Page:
Welcome to the first 2012 Shadow Giller prize “guest” appearance at KfC — an excerpt from Kimbofo’s review of The Emperor of Paris with a link (right here) to her full review.
For newcomers (or those who have forgotten), here’s the Shadow Giller drill from now on: I will continue to offer full reviews here, but as the other three jurors move into full swing, you will find more references to their reviews here. Kim at Reading Matters was delivered a Giller package by hand by Mrs. KfC a few weeks back and this is her first review from that. Trevor at the Mookse and the Gripes will again be taking on the entire shortlist once it is announced. And Alison, who doesn’t blog, will be featured with some guest reviews here and comments on the other two blogs.
We apologize again that we can’t offer more than an overview at the longlist stage: the back-end publication schedule of Canadian novels and the short period between long and short lists means it is just too hard to get books to the Shadow Giller international participants in time for longlist reviews. I can say that 12 of the 13 titles have now been read by at least one Shadow juror, so reviews will be flowing regularly from now on. And, as usual, the sidebar at the right will feature links to all reviews that have been published at all three sites. And, again as usual, reader comments are both encouraged and welcome on all three sites.
And so, the opening paragraphs of Kim’s review of CS Richardson’s The Emperor of Paris (and click on the link above to get the whole thing):I love Paris, I love cooking and I love reading. No surprise, then, that a novel about a Parisian-based book-collecting baker would have some appeal. But CS Richardson’s The Emperor of Paris, which has been longlisted for this year’s Giller Prize, was a bit like a cake that fails to rise: flat and disappointing. And forgive me for spinning out the baking analogy even further, but the ingredients in this novel just didn’t work — for this reader at least — despite being packed with flavour.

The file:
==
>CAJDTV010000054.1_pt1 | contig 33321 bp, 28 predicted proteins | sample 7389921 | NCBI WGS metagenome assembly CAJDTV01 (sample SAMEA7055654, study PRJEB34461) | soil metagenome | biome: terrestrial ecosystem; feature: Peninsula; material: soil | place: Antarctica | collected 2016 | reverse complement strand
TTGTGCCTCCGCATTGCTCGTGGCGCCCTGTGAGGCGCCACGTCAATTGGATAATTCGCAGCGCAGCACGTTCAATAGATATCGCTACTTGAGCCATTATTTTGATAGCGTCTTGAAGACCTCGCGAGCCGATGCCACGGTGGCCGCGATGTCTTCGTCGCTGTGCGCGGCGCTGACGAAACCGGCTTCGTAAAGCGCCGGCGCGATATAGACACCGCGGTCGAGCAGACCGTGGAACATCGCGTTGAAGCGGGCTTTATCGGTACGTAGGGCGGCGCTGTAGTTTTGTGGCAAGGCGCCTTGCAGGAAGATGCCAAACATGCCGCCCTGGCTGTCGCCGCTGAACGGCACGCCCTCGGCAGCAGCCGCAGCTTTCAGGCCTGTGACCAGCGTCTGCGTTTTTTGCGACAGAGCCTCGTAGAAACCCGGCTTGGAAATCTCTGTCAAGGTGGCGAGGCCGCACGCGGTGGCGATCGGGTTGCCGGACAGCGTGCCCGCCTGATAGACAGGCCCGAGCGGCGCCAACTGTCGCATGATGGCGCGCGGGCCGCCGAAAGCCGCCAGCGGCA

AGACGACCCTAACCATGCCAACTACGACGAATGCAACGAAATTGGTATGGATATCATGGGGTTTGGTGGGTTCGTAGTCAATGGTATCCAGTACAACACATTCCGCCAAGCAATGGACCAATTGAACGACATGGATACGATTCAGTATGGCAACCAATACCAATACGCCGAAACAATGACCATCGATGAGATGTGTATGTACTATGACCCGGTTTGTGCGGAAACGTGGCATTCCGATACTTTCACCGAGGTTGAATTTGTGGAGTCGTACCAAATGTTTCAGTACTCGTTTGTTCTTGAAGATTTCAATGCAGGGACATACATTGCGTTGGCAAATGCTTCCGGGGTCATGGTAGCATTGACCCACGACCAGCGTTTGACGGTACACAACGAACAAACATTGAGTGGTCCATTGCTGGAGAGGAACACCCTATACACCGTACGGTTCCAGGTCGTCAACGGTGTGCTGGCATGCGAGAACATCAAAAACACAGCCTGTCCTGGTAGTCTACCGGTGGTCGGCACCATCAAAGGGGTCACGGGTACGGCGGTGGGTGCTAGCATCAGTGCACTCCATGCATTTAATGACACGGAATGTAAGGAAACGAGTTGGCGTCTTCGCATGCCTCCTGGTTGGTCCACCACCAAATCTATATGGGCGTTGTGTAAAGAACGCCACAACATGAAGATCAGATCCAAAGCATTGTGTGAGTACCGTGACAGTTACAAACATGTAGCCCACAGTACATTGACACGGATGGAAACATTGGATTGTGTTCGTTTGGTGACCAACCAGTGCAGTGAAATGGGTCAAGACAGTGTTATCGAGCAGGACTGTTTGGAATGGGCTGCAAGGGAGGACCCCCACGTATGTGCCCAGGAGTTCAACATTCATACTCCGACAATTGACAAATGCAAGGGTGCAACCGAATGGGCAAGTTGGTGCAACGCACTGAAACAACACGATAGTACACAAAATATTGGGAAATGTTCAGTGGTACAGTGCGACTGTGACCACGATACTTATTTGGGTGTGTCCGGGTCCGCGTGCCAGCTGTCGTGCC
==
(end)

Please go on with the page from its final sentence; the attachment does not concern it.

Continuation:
Spanning a 50-year period between the turn of the 19th century and the Second World War, and covering everything from war to fine art, book-selling and story-telling, the tale largely revolves around the impossibly thin and illiterate baker Emile Notre-Dame; his rotund and religious Italian wife, Immacolata; and their son, Octavio.
In prose that is wistful and fable-like, Richardson tells the family’s history running the popular BOULA GERIE NOTRE-DAME (“the N having long since vanished”) in a narrow flatiron building (known as the “cake-slice”) in the 8th arrondissement of Paris.
In the untitled prologue, we discover that the bakery has burned down and that, somewhat unusually, it contained a vast collection of books — there are “shards of red leathers and frayed blue cloths, the curled and blackened edges of marble papers” floating in the air. We are left with that picture in our mind’s eye, but must read almost an entire novel — interspersed with “callbacks” as reminders of the fire — to find out how the bakery came to be transformed into one man’s personal library.